The new PCB arrived, and I’ve done a few indoor tests, and I’ve only seen one I²C error over a total of 60s testing. Previously, the I²C problem would occur in a fraction of a second. So my power spike / noise speculation was probably right but needs refining. Next step is to take Hermione out to build up confidence and to check what video frame resolution she can handle – currently it’s 640 x 640 pixels. Annoyingly there are gales blowing and forecast to stay for the next few days.
I’ve already been designing the layout for the next PCB revision before this one arrived. The main change is that the PCB is fed 5V independently from the Raspberry Pi. Obviously their grounds are connected. The power comes from a dual port (2.5A each) LiPo Battery Bank – one of these already powers my piPad B3 and RPi touch screen independently and beautifully.
In addition, but unrelated to the PCB power solution, the new PCB design includes a button and LED. These are for use in the next phase: setting up a series of points in the flight plan based upon GPS targets.
Essentially, prior to a flight, Hermione is set down in several places, and the button pressed; the LED flashes while a sufficient number of GPS satellites have been acquired, at which point the LED goes on for 1 second, the GPS position is saved to file and the LED goes off. This can be repeated several times to construct a list of GPS positions saved to file as the flight plan.
At the start of a flight, the LED flash / on / off sequence is repeated to acquires enough satellites and record the take-off GPS position; Hermione then climbs to 1m height, and hovers there for a second, yawing to face the first GPS target point saved previously in the flight plan file. Then she heads there at 1m/s. Once at the first GPS point, she hovers again, yawing to point towards the second GPS target, and off she goes again, with the sequence repeated for all of the prerecorded GPS targets. On reaching the final pre-recorded GPS point, once more she hovers for a second while she yaws to face the takeoff GPS point taken at the start of the flight, and back home she goes. Simples!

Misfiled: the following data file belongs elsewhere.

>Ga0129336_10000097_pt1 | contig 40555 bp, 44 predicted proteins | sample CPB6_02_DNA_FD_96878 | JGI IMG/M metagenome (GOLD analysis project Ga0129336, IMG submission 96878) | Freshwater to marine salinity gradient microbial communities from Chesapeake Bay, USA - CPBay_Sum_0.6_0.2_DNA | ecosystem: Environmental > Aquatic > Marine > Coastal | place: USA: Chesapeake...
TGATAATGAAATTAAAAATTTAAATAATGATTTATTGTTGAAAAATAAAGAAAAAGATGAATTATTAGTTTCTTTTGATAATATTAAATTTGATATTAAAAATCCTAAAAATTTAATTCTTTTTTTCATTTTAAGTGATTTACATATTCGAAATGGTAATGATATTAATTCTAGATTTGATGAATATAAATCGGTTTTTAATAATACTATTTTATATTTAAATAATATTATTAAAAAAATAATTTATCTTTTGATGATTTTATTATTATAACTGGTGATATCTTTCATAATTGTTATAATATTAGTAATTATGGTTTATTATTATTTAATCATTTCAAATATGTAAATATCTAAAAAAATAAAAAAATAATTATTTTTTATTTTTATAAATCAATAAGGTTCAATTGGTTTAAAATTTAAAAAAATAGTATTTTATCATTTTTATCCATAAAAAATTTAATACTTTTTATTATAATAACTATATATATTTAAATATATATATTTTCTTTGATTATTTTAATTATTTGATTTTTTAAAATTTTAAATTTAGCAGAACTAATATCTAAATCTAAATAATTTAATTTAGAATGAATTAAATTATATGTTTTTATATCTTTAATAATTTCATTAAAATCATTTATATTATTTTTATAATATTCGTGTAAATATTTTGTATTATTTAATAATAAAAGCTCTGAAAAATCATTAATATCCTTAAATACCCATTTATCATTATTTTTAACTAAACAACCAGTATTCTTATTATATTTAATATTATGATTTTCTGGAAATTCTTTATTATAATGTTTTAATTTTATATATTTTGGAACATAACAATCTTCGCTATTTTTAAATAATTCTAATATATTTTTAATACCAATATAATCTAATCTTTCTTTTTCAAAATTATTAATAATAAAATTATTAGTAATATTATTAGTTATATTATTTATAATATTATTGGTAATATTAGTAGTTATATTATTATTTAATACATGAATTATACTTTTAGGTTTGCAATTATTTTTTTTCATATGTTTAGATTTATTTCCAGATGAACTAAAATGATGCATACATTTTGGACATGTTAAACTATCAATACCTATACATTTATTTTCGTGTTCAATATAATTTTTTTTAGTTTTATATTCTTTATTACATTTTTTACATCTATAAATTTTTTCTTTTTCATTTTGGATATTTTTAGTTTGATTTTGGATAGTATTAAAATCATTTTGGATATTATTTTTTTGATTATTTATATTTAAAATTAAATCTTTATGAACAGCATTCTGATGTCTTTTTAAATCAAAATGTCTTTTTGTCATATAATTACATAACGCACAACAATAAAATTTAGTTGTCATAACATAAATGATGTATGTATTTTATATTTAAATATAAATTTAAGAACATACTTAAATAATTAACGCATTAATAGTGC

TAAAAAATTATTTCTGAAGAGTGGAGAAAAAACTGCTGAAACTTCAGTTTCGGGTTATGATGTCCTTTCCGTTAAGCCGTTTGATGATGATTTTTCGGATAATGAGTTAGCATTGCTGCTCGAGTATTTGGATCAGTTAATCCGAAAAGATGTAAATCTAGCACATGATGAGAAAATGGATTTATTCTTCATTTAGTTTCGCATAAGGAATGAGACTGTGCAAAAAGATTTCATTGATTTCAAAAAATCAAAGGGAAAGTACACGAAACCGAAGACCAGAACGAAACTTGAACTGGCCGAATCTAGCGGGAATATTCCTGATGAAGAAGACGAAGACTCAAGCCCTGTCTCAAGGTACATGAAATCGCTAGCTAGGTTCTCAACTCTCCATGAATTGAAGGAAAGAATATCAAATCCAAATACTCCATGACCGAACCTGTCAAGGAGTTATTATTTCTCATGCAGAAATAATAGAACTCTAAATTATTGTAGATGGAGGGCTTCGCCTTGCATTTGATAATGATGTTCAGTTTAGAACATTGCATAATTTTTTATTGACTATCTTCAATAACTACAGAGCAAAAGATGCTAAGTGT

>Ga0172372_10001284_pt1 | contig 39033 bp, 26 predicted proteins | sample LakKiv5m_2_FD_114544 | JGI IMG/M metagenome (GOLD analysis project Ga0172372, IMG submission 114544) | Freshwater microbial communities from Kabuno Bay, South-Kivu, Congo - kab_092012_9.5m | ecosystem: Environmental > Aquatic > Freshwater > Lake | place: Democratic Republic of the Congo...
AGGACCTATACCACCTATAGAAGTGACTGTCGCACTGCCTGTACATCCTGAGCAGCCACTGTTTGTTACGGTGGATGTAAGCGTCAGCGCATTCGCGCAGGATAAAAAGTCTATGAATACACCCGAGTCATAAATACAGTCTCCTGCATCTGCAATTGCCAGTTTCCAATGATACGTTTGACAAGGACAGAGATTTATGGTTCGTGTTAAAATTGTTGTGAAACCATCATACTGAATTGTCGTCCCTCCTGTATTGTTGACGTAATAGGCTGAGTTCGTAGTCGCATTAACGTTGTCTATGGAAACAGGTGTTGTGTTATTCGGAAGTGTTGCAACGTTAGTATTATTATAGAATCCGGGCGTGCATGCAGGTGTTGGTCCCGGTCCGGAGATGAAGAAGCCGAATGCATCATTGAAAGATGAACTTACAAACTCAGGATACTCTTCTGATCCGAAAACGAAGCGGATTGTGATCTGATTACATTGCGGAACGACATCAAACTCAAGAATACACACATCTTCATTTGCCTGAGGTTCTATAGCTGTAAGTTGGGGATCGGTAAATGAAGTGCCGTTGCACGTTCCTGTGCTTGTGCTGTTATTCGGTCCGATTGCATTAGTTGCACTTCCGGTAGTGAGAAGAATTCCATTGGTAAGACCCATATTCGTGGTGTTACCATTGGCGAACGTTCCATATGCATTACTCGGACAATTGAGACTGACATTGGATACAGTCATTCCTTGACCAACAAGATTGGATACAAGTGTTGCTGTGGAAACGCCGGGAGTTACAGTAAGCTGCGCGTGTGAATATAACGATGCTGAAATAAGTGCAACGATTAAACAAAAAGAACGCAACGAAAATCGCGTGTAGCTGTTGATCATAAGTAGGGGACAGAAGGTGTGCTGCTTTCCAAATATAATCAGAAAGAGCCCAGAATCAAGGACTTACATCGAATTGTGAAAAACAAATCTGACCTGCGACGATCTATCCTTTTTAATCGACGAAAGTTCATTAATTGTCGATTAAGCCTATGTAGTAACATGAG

I’m waiting for a new PCB for Hermione which hopefully will sort out the I²C errors that the Garmin seems to be the source of. That means I have 10 days to kill with nearly nothing to do except this – putting her HoG in a Pimoroni Tangerine PiBow:
The part that pleases me most is actually the RaspiCam cabling that can be folded flat, nicely fitting between the RPi and the PCB, and emerging from the case dead-center above the video connector.
Once complete and with the new PCB installed, the case can be extended to have a lid (the current PCB overruns the case by the GPIO pins), providing crash and weather protection for Hermione’s HoG* (or should that be Hermione’s HoT now?).